Walking through fire to the deep heart’s core

  • September 28, 2023

Human hearts are miracles. Pumps made of solid muscle to move blood and oxygen to the rest of the body. And our spiritual hearts are the core of our emotional, social  and spiritual selves. Strong and vulnerable miracles at the core of who we are. And God invites us to receive and maintain “hearts of flesh” (Ezekiel 36:26).

I love the way this metaphor combines physical and spiritual reality. In the midst of exile, the loss of a kingdom and freedom and land, God speaks hope through Ezekiel that hearts of stone will be replaced with hearts of flesh. The losses and suffering of our lives threaten to harden our spiritual hearts in the same way that arteries can physically harden and blockages can threaten the beating of the heart that keeps us alive.

In the late fall of 2016, I pitched a book to my publisher about a spirituality for suffering. I intended for the book to be informed by my experience of post-partum and situational depression. In February of 2017, I miscarried a baby and my husband lost his job. In April, my twin sister was murdered. I called the publisher to say I couldn’t write the book yet, because I was living it more deeply than I could have known before.

I wrote that book on the same theme but with more varied experience in the spring of 2018: My Heart of Flesh: Choosing Life in the Middle of the Mess. A new baby had arrived, and there was joy in the midst of deep sorrow. The book came out in September and I started a new job. We were waiting for a murder trial, unable to talk publicly about the events, and then a pandemic shut down the world — and the chances to speak more about my experience — and the book.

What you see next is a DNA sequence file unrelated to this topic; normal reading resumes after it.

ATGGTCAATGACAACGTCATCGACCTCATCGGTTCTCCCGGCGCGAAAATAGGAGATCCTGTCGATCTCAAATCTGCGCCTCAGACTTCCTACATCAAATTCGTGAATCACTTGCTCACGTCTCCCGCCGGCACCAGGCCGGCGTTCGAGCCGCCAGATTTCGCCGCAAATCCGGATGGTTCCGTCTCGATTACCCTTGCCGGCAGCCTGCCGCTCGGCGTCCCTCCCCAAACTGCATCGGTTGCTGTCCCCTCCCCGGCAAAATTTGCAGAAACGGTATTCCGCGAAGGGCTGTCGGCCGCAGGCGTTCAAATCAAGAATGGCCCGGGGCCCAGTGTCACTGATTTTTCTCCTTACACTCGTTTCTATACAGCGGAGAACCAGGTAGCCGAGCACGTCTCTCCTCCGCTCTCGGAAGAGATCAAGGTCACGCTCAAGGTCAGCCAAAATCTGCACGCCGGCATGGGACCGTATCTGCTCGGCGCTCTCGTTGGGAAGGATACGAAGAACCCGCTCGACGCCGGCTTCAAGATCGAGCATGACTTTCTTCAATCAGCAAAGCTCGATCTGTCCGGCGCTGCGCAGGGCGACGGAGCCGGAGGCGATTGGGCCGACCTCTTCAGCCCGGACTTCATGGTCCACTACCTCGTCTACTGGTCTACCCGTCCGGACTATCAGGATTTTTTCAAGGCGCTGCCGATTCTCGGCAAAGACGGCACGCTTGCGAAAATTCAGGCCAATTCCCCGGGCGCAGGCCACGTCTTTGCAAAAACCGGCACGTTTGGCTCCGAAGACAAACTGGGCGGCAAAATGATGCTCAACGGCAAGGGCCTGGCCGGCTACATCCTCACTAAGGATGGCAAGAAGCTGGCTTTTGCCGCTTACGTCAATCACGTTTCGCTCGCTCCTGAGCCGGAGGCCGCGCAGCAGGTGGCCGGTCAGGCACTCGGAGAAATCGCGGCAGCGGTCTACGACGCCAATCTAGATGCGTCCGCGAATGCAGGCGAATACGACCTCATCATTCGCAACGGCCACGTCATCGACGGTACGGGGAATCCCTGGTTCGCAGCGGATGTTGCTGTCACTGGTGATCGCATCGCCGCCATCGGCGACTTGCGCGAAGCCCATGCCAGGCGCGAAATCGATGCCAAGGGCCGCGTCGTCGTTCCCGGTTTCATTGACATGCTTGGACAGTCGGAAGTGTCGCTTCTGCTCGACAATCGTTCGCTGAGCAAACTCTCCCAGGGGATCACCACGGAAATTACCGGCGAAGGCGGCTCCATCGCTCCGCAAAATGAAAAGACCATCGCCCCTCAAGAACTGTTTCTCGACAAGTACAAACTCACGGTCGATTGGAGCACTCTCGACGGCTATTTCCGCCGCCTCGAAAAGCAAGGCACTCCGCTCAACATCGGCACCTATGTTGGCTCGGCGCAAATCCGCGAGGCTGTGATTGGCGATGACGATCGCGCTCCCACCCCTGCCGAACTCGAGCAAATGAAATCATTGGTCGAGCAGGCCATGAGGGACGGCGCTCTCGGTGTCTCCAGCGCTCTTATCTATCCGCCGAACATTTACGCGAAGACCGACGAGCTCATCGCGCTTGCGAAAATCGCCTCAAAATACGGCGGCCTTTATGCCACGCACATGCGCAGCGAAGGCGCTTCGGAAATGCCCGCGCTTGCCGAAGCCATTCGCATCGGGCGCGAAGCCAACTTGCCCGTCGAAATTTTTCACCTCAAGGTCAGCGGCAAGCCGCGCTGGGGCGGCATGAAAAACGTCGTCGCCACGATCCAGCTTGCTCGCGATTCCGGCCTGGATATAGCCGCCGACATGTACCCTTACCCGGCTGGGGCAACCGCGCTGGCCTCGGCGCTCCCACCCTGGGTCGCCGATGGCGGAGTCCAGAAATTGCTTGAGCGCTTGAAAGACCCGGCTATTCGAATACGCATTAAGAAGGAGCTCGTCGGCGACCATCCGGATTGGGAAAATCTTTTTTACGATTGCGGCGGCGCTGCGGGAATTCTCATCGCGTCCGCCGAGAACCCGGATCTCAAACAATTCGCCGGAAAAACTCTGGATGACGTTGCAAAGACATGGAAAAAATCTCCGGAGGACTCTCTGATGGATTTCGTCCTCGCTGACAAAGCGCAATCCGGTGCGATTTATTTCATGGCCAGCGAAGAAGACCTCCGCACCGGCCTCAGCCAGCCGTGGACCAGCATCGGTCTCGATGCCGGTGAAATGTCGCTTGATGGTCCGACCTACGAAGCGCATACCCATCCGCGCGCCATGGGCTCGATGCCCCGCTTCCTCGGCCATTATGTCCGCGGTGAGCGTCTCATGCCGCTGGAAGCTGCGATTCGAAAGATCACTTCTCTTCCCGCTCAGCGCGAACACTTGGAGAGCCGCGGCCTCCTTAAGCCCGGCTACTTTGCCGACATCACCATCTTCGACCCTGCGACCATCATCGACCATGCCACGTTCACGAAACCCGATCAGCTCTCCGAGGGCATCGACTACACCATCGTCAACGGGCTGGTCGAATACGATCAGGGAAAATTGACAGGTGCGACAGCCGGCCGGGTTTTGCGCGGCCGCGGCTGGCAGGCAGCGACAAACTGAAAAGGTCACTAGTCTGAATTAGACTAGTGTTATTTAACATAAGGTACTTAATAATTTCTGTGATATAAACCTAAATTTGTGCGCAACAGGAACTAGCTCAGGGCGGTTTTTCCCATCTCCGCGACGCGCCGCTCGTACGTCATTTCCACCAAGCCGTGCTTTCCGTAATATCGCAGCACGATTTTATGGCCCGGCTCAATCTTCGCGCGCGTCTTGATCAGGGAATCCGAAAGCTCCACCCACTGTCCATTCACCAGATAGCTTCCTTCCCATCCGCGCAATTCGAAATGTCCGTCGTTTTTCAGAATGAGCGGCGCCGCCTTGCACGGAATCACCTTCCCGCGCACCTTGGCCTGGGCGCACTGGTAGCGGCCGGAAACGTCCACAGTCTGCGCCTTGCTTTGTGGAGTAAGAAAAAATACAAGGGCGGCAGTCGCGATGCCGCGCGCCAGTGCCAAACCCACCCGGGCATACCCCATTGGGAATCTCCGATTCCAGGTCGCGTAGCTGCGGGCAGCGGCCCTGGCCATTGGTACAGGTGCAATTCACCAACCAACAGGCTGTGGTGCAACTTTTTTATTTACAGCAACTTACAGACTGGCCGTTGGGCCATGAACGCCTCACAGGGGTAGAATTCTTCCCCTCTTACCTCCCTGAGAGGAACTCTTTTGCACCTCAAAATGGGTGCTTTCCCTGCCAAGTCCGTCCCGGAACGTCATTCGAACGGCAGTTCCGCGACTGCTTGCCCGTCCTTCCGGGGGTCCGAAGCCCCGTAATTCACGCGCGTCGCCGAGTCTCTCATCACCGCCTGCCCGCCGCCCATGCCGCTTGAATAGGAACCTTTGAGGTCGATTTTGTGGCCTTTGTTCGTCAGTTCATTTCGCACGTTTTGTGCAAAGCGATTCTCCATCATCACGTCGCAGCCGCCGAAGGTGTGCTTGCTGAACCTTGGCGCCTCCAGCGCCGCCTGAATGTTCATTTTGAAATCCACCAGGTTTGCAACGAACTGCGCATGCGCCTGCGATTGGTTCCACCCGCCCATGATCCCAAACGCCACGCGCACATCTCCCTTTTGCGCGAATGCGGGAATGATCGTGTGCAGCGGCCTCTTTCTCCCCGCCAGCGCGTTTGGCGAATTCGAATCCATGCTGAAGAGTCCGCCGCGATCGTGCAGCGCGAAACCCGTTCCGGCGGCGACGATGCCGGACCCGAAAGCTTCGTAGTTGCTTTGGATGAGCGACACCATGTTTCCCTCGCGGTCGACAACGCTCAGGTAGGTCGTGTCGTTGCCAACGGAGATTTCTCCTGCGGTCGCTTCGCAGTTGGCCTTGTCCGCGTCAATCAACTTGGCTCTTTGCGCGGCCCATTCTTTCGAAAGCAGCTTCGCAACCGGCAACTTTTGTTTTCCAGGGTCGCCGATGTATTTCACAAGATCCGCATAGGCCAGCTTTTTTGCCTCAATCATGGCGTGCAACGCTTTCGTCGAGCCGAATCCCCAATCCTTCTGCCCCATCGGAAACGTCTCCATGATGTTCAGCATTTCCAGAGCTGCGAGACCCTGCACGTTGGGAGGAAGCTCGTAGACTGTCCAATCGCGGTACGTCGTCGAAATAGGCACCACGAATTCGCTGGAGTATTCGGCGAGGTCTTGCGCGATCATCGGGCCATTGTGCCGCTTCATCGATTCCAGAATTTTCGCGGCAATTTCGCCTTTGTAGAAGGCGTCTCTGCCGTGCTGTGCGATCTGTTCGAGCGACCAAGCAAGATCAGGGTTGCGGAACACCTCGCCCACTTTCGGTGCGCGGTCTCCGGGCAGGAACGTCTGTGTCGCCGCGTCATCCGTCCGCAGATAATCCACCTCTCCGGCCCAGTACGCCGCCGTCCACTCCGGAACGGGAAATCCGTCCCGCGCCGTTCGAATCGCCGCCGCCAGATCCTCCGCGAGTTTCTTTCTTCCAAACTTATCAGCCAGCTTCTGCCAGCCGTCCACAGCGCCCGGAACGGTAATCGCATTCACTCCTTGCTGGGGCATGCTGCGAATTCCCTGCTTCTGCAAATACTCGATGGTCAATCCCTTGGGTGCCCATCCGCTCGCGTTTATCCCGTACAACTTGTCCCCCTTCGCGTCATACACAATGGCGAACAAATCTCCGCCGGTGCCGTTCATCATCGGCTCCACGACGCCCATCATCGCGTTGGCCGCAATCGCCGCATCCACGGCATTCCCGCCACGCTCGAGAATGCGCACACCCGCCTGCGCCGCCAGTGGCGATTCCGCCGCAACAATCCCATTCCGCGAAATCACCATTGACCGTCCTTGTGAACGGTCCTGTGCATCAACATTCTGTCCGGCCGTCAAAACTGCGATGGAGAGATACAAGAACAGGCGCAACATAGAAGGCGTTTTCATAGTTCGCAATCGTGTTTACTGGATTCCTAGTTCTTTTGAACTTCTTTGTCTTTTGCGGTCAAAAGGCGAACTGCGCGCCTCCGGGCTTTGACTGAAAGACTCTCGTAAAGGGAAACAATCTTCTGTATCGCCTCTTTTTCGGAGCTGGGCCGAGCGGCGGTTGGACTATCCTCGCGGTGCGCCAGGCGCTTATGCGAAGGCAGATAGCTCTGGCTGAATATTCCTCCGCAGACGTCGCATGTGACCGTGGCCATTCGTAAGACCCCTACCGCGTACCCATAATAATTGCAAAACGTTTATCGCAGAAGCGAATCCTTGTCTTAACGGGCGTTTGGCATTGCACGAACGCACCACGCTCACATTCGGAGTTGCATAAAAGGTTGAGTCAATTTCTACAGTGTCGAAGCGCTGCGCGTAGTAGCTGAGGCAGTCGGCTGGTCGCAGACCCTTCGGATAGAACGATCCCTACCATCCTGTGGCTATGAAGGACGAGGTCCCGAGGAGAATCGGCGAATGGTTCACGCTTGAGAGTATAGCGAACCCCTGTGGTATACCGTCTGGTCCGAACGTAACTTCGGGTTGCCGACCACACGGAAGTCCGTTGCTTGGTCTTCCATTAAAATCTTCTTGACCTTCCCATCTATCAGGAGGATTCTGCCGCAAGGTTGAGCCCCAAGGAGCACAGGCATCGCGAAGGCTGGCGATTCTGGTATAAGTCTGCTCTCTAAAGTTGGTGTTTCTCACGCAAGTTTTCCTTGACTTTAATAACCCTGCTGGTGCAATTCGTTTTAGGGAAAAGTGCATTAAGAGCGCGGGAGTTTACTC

Five years later, the world still needs our hearts of flesh.

Issues are polarized. Wounds are still exposed. So many people are feeling vulnerable and fragile. Our collective hearts are weary and fearful and at risk of hardening out of need to protect ourselves from further harm. And it has been my experience that a heart that knows love can stay soft in the midst of great suffering.

One of the stories that surrounds Joan of Arc’s burning at the stake is that her heart was left in the ashes. While it is scientifically unlikely that an open fire would consume a whole body (Joan of Arc officially died of smoke inhalation), the image of a fleshy heart in ashes is a powerful one.

I have been entrusted with so many stories of people walking through fire and collecting what is left of their lives from ashes. Surviving addiction and walking into recovery. Devastating and unexpected deaths of precious tiny ones and children not done growing and best of friends and life-long loves. Cherished marriages and relationships ended by grief, trauma and abuse. Loss of employment, businesses, hopes and dreams. Chronic pain and physical and psychological illnesses that are lived with but rarely cured.

It is possible to receive and nurture a heart of flesh even in a world on fire. We can set boundaries without building walls. We can forgive ourselves and others for the damage inflicted and do the work of healing. We can start over and begin again, knowing that love has more power than darkness, hatred and evil of every kind.

We cannot think our way to cardiac health any more than we can think our way to softer hearts. Just as our physical hearts need consistent healthy food, movement and rest, we need to live and practice our way to hearts of flesh. Hearts of flesh are fed by generosity and surrender, forgiveness and gratitude, boundaries and grieving with reckless abandon.

When the world is cracked and charred, smoky and licking us with flames, we can sink into the promise offered to Ezekiel and us. Hearts of stone can be exchanged for hearts of flesh exactly where we are, if we will enter into Love.

May we hear Grace whispering and feel our walls crack, even just a little. May we see and recognize goodness and light in the midst of what seems impossibly dark. And may we fight for hearts of flesh for our own lives and the life of the world. Amen.

(Perrault works in Catholic health care in Saskatoon and writes and speaks about faith. Her website is leahperrault.com)

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